Misys, the struggling UK-based software group, on Wednesday provided a little comfort to investors, as an expected decline in full-year earnings looked set to meet analysts’ forecasts helped by an increased focus on its core banking and healthcare businesses.
In a trading statement ahead of full-year results, the company said earnings per share would come in within a range of 14.1p to 14.6p - compared with 14.8p last year - with like-for-like banking and healthcare revenues growing 7 and 3 per cent respectively.
“Response to our investment [in banking and healthcare] has been positive, demonstrated by significant demand for a number of our key products and by new-name customer wins, but we know there is more to be done to maximise future growth,” said Kevin Lomax, chief executive.
Mr Lomax gave no further information on the management buy-out overtures which the company revealed earlier this month. Mr Lomax, a co-founder of the company, is thought to be the most likely candidate to lead an MBO.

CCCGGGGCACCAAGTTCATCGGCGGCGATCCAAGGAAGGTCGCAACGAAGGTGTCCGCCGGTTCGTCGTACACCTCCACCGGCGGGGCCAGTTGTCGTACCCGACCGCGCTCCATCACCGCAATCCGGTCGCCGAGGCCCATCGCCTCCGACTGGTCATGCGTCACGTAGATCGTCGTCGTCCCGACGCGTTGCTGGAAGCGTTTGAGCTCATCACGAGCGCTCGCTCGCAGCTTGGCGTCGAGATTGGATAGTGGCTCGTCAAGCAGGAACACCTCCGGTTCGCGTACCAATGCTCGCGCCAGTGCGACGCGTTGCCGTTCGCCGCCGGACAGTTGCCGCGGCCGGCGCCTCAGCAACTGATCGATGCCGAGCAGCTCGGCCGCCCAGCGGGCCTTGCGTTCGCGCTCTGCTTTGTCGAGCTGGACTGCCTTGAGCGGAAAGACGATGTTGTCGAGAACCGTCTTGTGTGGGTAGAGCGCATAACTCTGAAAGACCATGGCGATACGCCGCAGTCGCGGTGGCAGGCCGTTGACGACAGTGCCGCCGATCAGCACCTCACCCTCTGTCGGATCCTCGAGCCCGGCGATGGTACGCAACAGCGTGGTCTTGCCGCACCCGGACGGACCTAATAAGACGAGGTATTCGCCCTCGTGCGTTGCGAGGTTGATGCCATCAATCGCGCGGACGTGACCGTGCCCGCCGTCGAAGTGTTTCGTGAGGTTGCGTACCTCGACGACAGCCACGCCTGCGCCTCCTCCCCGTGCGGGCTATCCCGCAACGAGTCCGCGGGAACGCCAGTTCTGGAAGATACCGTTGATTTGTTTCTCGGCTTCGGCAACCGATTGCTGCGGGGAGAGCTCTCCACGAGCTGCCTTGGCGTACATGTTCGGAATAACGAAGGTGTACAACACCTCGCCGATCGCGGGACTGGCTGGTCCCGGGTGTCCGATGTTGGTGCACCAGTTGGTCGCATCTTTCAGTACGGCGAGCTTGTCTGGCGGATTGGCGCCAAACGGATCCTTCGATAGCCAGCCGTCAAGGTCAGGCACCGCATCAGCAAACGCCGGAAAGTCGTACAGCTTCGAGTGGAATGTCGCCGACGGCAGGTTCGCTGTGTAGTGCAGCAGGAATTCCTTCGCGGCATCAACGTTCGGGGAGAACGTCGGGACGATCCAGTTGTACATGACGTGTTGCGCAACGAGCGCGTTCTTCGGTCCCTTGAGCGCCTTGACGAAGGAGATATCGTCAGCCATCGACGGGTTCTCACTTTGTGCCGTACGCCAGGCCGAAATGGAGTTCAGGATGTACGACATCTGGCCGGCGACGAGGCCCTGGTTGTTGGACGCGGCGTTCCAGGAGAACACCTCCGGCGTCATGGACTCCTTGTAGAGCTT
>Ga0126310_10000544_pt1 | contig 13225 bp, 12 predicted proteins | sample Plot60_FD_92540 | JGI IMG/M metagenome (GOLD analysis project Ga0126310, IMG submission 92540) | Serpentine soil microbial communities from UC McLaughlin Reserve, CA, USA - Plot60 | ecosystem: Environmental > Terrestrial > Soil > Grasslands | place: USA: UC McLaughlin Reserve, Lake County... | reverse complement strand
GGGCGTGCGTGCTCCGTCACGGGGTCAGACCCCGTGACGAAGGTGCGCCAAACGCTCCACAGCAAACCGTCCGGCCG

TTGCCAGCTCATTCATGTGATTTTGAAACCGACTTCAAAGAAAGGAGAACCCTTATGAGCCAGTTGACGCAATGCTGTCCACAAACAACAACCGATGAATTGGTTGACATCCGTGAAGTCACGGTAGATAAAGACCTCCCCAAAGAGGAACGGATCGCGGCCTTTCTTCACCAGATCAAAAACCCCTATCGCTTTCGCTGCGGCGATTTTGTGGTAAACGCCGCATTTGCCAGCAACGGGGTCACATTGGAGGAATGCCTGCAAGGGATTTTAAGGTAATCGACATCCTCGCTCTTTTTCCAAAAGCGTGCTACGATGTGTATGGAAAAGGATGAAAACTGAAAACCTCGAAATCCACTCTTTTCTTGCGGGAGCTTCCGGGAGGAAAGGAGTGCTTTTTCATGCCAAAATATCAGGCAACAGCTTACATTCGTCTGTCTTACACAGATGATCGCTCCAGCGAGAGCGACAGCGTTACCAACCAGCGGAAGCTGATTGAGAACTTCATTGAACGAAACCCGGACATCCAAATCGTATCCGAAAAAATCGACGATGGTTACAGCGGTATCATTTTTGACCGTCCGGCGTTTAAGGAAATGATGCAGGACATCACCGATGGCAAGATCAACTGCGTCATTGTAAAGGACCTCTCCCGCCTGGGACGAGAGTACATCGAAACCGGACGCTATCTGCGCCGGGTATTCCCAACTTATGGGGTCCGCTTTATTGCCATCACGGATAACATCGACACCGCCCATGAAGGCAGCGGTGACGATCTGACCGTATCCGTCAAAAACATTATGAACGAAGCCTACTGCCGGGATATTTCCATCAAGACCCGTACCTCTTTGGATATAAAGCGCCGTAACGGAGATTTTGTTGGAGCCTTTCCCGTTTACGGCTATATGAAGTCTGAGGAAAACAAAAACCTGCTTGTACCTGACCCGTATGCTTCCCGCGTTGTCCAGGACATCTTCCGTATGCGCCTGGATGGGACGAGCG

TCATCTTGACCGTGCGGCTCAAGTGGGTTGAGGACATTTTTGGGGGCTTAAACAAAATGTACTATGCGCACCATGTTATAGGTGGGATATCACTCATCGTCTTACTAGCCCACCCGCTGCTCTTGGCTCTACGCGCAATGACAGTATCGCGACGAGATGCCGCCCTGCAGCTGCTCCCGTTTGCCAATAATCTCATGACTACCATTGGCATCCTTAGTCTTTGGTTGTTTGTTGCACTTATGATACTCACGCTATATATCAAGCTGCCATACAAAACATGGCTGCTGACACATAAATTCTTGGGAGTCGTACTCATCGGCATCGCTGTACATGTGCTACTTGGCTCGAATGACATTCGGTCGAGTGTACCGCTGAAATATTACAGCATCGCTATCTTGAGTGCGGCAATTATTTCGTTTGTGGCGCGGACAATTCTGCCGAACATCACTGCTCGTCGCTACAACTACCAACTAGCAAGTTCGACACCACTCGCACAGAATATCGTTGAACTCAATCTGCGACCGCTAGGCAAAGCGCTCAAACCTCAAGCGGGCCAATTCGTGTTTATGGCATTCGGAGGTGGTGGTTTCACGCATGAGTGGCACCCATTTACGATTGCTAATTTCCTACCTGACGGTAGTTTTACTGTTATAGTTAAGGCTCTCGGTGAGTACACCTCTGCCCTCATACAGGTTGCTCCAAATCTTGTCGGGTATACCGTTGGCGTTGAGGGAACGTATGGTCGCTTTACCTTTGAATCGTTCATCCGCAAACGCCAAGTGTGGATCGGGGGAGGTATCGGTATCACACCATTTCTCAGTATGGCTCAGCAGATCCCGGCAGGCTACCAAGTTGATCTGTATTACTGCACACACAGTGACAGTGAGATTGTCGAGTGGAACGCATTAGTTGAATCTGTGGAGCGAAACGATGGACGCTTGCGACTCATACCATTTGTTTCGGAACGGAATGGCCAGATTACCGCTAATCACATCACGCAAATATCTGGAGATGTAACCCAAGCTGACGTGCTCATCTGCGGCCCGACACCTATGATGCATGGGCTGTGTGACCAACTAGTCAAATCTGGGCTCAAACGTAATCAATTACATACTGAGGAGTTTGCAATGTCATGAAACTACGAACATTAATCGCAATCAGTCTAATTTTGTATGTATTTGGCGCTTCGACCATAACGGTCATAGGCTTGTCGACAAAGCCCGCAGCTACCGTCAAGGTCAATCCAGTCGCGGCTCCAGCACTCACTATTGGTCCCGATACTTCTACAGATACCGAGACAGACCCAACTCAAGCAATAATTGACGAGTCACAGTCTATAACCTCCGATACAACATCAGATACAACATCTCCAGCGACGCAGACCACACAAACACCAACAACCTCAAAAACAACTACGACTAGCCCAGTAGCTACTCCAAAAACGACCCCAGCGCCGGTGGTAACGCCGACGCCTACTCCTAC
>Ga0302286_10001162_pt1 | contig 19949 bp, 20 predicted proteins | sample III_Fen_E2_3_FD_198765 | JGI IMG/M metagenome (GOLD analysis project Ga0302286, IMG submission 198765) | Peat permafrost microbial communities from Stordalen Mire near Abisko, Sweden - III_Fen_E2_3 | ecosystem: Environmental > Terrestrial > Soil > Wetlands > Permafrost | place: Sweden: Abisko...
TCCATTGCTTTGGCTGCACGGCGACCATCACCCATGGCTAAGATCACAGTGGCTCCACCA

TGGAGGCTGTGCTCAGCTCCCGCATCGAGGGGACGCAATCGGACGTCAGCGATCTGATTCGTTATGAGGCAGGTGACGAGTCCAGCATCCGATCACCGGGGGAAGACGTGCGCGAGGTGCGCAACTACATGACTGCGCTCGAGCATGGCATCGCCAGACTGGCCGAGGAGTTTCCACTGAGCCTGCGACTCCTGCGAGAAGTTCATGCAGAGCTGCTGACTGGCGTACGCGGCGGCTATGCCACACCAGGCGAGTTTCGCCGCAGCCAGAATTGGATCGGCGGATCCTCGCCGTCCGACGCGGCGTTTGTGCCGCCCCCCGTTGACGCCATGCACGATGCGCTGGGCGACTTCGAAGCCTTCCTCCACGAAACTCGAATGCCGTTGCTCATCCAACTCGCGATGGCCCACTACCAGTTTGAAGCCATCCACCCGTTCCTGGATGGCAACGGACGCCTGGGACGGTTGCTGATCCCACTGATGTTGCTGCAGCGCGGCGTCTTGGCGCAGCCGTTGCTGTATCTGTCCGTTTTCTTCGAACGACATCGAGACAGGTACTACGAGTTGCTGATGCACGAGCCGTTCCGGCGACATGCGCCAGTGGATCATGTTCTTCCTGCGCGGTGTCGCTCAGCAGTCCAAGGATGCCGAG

The company is in the throes of restructuring after it reported a larger than expected fall in interim profits in January close on the heels of a shock profit warning last September.
It is in the process of selling off non-core businesses and focusing on providing software for the banking and healthcare industries, but in March cancelled a sale of its financial support services arm after it failed to secure a high enough price.
Analysts said the results were largely in line, although warned of declining initial license fee (ILF) revenues and new orders at Misys’ healthcare unit, which both fell 4 per cent.
“Headline numbers appear to be in line with market expectations, which should be taken as some relief. However there are cracks in the make up with weakness in Healthcare ILF and ILF order books were down,” said investment bank Investec in a note.
Misys said that it had had “considerable success” at winning new customers but follow-up sales to existing users were below the previous year.
The banking division is predicted to fare better with ILF revenues rising 15 per cent and ILF order intake up 8 per cent, although the operating margin is expected to be 14 per cent compared with 16.8 per cent last year factoring in restructuring costs.
Revenues at Sesame, a business which provides software support to financial advisers, is expected to show an 18 per cent rise thanks to a strong take-up of new products.
Misys shares slipped 1.15 per cent to 214½p in morning trade.